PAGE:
Natural products have been considered a rich source of new drugs for decades. The multitarget and multifunctional characteristics of natural products would be beneficial in achieving additive or synergistic effects when treating complex diseases such as asthma, which remain inadequately controlled with the currently available therapies. In this study, we endeavored to discover natural products that inhibit the activity of PDE4 and evaluated the effects of the identified natural products on allergic asthma in mice. The efforts led to the identification of Distylium racemosum Siebold & Zucc. (Hamamelidaceae), which attenuated both inflammatory responses in lung tissues and serum IgE levels in an ovalbumin (OVA)-induced asthma model. These results provide a basis for further investigation of D. racemosum extract as a novel anti-inflammatory agent for allergic asthma.


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Results and Discussion

Ethanolic (EtOH) extracts prepared from terrestrial plants in Jeju Island (Korea) were screened for their ability to inhibit PDE4 activity in vitro. We tested the extracts at a concentration of 100 μg/mL in duplicate. The extracts that inhibited PDE4 activity by>80% relative to the control treatment (dimethyl sulfoxide, DMSO) were subjected to dose-response analysis to validate the desired activity. The results led to the identification of D. racemosum as a candidate for further evaluation ([Table 1]).

Table 1 Inhibitory effects of samples against the activity of PDE4.

Sample

IC50 (μg/mL)

D. racemosum extract

4.4 (2.9~6.7)1

Rolipram2

0.093 (0.074~0.115)1

1The numbers in brackets denote the 95% confidence interval. 2Rolipram is a reference compound that inhibits PDE4

D. racemosum is an evergreen tree belonging to the Hamamelidaceae family that is distributed in Korea, China, and Japan. Previous studies have shown that D. racemosum inhibits the activities of tyrosinase, elastase, and ribonuclease H [6] [7]; however, its anti-inflammatory effects have not been reported previously.

To test whether D. racemosum extract inhibits PDE activity in tissue culture cells, we used RAW 264.7 macrophage cells in which PDE4 is a major cAMP-specific PDE isoform and plays a role in lipopolysaccharide (LPS)-induced signaling [8] [9]. The cells stably harboring the firefly luciferase reporter gene under the control of cAMP-response elements (CRE-LUC) were treated with either DMSO or the extract (100 µg/mL) for 3 h, and then luciferase activity was measured. We also used a DNA construct encoding the firefly luciferase reporter gene under the control of a basal promoter (TA-LUC) to exclude the possibility that the increased luciferase activity resulted from nonspecific transcriptional activation of the luciferase gene independent of CRE. As expected, the extract increased luciferase activity more than DMSO did; however, the extract had no detectable effect on the luciferase activity derived from the basal promoter ([Fig. 1a]). These results indicate that luciferase transcription was enhanced by increased cAMP levels.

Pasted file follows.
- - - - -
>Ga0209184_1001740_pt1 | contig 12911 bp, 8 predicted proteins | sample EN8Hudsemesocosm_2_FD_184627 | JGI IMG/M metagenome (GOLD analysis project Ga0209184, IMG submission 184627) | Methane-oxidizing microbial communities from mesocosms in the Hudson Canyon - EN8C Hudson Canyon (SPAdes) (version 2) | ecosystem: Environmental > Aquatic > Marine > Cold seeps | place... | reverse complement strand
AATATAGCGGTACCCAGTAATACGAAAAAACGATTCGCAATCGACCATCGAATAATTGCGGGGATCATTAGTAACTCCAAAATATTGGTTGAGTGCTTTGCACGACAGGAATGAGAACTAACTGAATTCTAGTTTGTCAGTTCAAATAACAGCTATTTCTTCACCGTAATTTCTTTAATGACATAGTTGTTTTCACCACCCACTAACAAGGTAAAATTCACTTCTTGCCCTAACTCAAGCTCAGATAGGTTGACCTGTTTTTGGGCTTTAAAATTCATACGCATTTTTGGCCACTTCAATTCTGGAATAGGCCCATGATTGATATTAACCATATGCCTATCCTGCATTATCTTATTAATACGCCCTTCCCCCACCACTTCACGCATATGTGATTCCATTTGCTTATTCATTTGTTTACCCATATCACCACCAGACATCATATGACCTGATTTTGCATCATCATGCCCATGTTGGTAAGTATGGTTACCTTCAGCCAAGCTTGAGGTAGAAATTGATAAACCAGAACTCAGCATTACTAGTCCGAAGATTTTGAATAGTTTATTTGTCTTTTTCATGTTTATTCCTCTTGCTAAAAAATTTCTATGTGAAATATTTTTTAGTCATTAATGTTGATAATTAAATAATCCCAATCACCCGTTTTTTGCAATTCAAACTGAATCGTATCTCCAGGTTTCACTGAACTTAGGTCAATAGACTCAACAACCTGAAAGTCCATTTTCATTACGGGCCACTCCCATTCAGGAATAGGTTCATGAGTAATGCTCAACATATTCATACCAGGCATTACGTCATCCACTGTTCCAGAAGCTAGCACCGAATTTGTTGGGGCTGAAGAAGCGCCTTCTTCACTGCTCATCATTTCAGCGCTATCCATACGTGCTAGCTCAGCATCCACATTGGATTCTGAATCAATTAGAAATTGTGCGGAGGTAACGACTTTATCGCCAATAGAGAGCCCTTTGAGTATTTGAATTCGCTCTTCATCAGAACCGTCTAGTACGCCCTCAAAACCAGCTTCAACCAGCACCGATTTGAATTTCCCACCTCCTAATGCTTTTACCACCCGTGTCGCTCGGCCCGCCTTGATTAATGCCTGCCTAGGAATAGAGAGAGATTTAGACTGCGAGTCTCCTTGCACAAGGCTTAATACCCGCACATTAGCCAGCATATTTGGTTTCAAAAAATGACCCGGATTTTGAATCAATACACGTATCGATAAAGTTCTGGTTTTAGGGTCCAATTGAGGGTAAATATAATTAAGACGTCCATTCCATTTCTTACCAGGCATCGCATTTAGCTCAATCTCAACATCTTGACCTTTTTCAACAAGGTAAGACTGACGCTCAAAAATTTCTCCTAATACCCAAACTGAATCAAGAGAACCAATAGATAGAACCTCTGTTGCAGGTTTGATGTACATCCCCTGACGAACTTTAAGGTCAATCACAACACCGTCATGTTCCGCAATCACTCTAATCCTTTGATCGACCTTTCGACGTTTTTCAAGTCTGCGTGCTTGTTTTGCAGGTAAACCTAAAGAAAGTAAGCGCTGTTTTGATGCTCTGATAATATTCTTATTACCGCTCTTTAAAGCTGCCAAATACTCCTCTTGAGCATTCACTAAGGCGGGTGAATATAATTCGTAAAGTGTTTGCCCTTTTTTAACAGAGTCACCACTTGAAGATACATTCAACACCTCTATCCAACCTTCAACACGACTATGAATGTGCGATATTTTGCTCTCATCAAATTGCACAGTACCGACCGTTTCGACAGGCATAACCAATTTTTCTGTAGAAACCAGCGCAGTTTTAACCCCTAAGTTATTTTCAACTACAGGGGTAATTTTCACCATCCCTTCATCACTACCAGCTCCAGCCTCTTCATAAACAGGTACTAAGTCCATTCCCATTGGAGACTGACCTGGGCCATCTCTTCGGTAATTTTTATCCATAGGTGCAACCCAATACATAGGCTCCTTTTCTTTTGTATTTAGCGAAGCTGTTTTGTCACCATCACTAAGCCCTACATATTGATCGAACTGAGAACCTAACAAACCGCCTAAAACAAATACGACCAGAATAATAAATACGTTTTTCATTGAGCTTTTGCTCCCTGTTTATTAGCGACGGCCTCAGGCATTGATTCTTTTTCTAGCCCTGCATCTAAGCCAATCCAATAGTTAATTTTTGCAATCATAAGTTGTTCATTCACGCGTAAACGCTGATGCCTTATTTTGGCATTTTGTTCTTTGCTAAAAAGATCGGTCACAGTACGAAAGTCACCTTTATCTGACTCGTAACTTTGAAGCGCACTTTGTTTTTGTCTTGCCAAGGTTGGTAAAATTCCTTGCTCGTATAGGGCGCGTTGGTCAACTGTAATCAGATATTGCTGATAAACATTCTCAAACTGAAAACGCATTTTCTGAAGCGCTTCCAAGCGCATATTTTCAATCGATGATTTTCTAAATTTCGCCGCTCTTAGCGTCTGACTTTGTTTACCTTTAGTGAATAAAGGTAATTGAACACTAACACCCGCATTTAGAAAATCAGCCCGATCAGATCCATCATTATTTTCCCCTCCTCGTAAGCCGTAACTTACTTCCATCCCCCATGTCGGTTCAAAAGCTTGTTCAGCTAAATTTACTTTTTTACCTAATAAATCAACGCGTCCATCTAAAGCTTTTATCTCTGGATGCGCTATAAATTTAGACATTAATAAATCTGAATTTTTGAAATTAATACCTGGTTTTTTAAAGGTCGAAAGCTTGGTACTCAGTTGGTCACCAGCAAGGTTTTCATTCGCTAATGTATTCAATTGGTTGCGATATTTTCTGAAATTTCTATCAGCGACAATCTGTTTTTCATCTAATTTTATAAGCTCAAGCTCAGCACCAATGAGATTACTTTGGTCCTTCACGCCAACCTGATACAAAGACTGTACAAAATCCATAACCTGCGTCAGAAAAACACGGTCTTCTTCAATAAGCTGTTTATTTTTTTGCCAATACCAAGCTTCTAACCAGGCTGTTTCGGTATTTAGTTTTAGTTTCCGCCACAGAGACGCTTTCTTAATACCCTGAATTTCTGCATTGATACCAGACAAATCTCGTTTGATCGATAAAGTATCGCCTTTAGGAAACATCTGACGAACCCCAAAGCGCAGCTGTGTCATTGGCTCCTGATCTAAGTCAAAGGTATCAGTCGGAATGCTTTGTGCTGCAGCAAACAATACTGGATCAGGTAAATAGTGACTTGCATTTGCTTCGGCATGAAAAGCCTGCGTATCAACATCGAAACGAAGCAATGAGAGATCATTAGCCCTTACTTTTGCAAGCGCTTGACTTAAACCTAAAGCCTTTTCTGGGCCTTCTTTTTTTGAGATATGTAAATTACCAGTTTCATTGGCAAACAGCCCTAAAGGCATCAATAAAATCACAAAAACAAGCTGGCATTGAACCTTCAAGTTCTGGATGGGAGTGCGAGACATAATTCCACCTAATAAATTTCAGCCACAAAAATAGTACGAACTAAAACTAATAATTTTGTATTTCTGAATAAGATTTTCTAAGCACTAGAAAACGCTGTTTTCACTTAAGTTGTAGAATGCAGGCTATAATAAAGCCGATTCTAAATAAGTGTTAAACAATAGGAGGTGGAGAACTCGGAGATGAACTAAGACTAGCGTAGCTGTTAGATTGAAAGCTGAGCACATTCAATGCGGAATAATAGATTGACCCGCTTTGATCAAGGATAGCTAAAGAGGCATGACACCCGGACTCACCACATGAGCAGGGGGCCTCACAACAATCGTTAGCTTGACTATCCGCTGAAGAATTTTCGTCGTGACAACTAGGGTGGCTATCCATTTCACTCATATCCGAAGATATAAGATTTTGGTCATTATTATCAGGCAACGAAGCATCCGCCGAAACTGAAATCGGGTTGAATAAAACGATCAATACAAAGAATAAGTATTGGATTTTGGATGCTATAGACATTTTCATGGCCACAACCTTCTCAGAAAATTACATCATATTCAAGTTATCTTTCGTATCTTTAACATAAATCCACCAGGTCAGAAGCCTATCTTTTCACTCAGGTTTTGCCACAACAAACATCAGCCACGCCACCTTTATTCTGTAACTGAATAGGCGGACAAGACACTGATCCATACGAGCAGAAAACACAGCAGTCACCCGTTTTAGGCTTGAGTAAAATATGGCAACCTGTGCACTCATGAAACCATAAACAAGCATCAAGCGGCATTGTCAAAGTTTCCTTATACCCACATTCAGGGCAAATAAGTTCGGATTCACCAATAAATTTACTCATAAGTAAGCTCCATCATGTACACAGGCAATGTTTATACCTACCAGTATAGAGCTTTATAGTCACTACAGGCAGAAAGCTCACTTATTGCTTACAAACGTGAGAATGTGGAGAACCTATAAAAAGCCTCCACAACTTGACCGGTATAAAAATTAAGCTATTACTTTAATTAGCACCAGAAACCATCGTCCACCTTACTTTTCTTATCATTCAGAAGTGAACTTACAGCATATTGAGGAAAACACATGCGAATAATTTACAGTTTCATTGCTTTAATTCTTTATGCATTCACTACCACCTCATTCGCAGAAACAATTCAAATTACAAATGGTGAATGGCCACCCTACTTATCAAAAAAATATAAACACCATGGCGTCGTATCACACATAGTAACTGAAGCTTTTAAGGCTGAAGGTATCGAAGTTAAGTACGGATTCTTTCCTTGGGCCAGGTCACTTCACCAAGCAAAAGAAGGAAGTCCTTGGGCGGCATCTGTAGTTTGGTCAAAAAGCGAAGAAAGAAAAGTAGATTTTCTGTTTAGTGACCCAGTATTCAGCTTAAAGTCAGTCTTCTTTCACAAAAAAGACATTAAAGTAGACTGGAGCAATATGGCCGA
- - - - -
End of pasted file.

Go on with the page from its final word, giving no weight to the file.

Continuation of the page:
Zoom Image
Fig. 1 Anti-inflammatory effect of D. racemosum in cultured cells. a Inhibition of PDE activity by D. racemosum in RAW 264.7 cells stably harboring a luciferase reporter gene under the control of either a basal promoter (TA-LUC) or cyclic AMP response elements (CRE-LUC). Firefly luciferase activity was measured after treating the cells with either DMSO (0.25%) or the extract (100 µg/mL) for 3 h. Rolipram (20 µM) was used as the reference compound. Each column represents the mean±SD (n=3). +P<0.05, DMSO vs. DR extract; ++p<0.01, DMSO vs. rolipram. DR, D. racemosum. b Effects of D. racemosum on LPS-induced TNFα expression in RAW 264.7 cells. The cells were pretreated with either DMSO (0.25%) or the extract (100 µg/mL) for 1 h, and then incubated with LPS for another 6 h. The conditioned media were analyzed for TNFα levels by ELISA. Rolipram was used as the reference compound. Data are expressed as percentages of the data obtained for the DMSO-treated cells (mean±SD, n=3). *P<0.001, DMSO vs. DR extract or rolipram.

To explore the anti-inflammatory effect of the extract, RAW 264.7 macrophage cells were exposed to LPS for 6 h following pretreatment with the extract (100 µg/mL) for 1 h. The TNFα concentration was then measured by enzyme-linked immunosorbent assay (ELISA). As shown in [Fig. 1b], D. racemosum extract suppressed LPS-induced expression of TNFα by 33.6%, but was noncytotoxic to RAW 264.7 cells as determined by MTS assay (data not shown). In addition, D. racemosum extract inhibited LPS-induced expression of TNFα to a similar extent as rolipram (20 µM). These results are in line with the previous observation that LPS-induced expression of TNFα was attenuated by targeted disruption of the PDE4B gene in monocytes/macrophages [8].